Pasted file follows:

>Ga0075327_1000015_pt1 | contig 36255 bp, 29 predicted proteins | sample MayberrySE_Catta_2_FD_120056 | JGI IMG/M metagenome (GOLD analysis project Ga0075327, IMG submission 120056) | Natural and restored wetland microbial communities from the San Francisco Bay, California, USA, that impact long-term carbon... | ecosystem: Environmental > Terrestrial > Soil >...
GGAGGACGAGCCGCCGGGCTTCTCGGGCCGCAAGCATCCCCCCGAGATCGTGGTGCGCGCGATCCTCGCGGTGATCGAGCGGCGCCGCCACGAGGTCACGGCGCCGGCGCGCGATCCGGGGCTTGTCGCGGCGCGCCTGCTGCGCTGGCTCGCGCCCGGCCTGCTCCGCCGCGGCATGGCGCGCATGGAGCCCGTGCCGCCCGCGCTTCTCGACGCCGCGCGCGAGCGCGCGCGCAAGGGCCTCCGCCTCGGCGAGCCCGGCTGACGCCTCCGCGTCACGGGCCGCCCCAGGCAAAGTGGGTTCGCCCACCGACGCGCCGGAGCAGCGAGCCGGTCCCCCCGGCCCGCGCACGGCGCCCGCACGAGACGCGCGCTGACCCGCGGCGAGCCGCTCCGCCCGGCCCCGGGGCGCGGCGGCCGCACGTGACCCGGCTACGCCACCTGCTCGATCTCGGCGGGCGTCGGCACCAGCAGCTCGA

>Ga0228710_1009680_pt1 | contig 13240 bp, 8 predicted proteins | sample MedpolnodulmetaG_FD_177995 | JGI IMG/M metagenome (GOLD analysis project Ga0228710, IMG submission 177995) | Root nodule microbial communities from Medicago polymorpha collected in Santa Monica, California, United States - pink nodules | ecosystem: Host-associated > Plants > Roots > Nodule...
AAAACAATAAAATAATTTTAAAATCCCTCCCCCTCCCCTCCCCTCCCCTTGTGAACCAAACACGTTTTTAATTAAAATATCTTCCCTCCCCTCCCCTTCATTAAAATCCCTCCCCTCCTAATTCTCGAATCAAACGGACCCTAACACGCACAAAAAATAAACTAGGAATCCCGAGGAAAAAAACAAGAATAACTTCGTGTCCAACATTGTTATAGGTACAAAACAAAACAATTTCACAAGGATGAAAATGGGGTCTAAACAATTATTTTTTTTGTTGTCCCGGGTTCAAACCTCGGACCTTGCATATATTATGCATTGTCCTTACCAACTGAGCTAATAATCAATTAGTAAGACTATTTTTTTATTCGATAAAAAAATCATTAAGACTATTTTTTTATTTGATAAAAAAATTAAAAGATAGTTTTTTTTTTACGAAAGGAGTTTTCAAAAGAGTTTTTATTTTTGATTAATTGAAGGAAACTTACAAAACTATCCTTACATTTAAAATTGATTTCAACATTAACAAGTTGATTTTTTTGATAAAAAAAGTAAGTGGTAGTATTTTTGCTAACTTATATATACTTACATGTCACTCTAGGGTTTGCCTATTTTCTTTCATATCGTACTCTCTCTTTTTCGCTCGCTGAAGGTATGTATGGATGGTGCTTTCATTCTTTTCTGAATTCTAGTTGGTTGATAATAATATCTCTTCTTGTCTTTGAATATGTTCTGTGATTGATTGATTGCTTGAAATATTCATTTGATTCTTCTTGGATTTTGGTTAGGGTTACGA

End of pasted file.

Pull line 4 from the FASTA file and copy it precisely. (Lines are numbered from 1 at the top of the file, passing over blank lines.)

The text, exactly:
AAAACAATAAAATAATTTTAAAATCCCTCCCCCTCCCCTCCCCTCCCCTTGTGAACCAAACACGTTTTTAATTAAAATATCTTCCCTCCCCTCCCCTTCATTAAAATCCCTCCCCTCCTAATTCTCGAATCAAACGGACCCTAACACGCACAAAAAATAAACTAGGAATCCCGAGGAAAAAAACAAGAATAACTTCGTGTCCAACATTGTTATAGGTACAAAACAAAACAATTTCACAAGGATGAAAATGGGGTCTAAACAATTATTTTTTTTGTTGTCCCGGGTTCAAACCTCGGACCTTGCATATATTATGCATTGTCCTTACCAACTGAGCTAATAATCAATTAGTAAGACTATTTTTTTATTCGATAAAAAAATCATTAAGACTATTTTTTTATTTGATAAAAAAATTAAAAGATAGTTTTTTTTTTACGAAAGGAGTTTTCAAAAGAGTTTTTATTTTTGATTAATTGAAGGAAACTTACAAAACTATCCTTACATTTAAAATTGATTTCAACATTAACAAGTTGATTTTTTTGATAAAAAAAGTAAGTGGTAGTATTTTTGCTAACTTATATATACTTACATGTCACTCTAGGGTTTGCCTATTTTCTTTCATATCGTACTCTCTCTTTTTCGCTCGCTGAAGGTATGTATGGATGGTGCTTTCATTCTTTTCTGAATTCTAGTTGGTTGATAATAATATCTCTTCTTGTCTTTGAATATGTTCTGTGATTGATTGATTGCTTGAAATATTCATTTGATTCTTCTTGGATTTTGGTTAGGGTTACGA